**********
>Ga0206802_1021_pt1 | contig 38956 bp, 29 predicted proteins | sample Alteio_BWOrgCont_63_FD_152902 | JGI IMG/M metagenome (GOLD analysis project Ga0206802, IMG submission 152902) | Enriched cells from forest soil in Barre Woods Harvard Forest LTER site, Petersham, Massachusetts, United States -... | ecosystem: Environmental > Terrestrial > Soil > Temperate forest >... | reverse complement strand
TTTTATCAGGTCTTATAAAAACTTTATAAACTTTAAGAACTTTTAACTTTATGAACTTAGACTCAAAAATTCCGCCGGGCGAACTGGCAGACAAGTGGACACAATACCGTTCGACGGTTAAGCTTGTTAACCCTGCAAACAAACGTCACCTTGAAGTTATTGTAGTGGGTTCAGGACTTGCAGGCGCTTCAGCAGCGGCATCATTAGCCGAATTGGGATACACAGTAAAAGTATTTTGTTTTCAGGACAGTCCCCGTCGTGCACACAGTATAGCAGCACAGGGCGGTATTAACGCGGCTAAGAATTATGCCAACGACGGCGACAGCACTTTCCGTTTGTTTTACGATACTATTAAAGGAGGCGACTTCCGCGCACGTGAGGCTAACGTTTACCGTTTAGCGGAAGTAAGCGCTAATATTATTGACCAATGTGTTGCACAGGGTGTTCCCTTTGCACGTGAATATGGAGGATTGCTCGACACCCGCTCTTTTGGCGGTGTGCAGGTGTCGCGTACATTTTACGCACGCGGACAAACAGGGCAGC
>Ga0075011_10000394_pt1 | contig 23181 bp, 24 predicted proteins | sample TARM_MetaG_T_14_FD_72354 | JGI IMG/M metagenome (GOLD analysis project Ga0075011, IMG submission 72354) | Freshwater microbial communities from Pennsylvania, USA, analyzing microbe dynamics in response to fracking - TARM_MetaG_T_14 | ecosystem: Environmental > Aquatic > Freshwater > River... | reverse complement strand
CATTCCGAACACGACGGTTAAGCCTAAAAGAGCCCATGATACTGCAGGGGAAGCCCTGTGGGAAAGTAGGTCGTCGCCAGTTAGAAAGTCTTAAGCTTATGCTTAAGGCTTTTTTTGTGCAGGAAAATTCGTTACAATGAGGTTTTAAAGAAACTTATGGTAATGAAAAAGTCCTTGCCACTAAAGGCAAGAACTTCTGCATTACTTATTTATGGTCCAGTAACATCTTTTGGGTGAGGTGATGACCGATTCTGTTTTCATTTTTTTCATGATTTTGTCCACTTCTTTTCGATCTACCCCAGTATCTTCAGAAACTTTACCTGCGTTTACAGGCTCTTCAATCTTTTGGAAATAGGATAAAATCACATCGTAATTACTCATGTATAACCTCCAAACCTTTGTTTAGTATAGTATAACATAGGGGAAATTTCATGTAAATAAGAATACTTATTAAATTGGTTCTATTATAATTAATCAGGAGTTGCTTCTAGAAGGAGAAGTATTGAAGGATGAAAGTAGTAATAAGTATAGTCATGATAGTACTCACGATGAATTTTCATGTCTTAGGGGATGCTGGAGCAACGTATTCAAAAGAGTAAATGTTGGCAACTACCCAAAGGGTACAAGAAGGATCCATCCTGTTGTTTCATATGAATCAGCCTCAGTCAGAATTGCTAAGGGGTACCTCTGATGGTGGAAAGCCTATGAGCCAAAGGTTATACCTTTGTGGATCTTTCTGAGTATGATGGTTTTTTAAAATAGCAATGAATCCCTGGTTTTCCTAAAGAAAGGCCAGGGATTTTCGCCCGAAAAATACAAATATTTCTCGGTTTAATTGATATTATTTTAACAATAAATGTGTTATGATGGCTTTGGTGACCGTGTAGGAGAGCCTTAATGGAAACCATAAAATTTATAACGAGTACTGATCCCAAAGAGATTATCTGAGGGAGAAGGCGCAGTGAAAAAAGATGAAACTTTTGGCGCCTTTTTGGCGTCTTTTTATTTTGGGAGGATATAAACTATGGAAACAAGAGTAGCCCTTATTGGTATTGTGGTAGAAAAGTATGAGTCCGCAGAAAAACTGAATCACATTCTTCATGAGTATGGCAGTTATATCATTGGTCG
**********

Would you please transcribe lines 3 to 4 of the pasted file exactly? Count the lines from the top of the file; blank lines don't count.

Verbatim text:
>Ga0075011_10000394_pt1 | contig 23181 bp, 24 predicted proteins | sample TARM_MetaG_T_14_FD_72354 | JGI IMG/M metagenome (GOLD analysis project Ga0075011, IMG submission 72354) | Freshwater microbial communities from Pennsylvania, USA, analyzing microbe dynamics in response to fracking - TARM_MetaG_T_14 | ecosystem: Environmental > Aquatic > Freshwater > River... | reverse complement strand
CATTCCGAACACGACGGTTAAGCCTAAAAGAGCCCATGATACTGCAGGGGAAGCCCTGTGGGAAAGTAGGTCGTCGCCAGTTAGAAAGTCTTAAGCTTATGCTTAAGGCTTTTTTTGTGCAGGAAAATTCGTTACAATGAGGTTTTAAAGAAACTTATGGTAATGAAAAAGTCCTTGCCACTAAAGGCAAGAACTTCTGCATTACTTATTTATGGTCCAGTAACATCTTTTGGGTGAGGTGATGACCGATTCTGTTTTCATTTTTTTCATGATTTTGTCCACTTCTTTTCGATCTACCCCAGTATCTTCAGAAACTTTACCTGCGTTTACAGGCTCTTCAATCTTTTGGAAATAGGATAAAATCACATCGTAATTACTCATGTATAACCTCCAAACCTTTGTTTAGTATAGTATAACATAGGGGAAATTTCATGTAAATAAGAATACTTATTAAATTGGTTCTATTATAATTAATCAGGAGTTGCTTCTAGAAGGAGAAGTATTGAAGGATGAAAGTAGTAATAAGTATAGTCATGATAGTACTCACGATGAATTTTCATGTCTTAGGGGATGCTGGAGCAACGTATTCAAAAGAGTAAATGTTGGCAACTACCCAAAGGGTACAAGAAGGATCCATCCTGTTGTTTCATATGAATCAGCCTCAGTCAGAATTGCTAAGGGGTACCTCTGATGGTGGAAAGCCTATGAGCCAAAGGTTATACCTTTGTGGATCTTTCTGAGTATGATGGTTTTTTAAAATAGCAATGAATCCCTGGTTTTCCTAAAGAAAGGCCAGGGATTTTCGCCCGAAAAATACAAATATTTCTCGGTTTAATTGATATTATTTTAACAATAAATGTGTTATGATGGCTTTGGTGACCGTGTAGGAGAGCCTTAATGGAAACCATAAAATTTATAACGAGTACTGATCCCAAAGAGATTATCTGAGGGAGAAGGCGCAGTGAAAAAAGATGAAACTTTTGGCGCCTTTTTGGCGTCTTTTTATTTTGGGAGGATATAAACTATGGAAACAAGAGTAGCCCTTATTGGTATTGTGGTAGAAAAGTATGAGTCCGCAGAAAAACTGAATCACATTCTTCATGAGTATGGCAGTTATATCATTGGTCG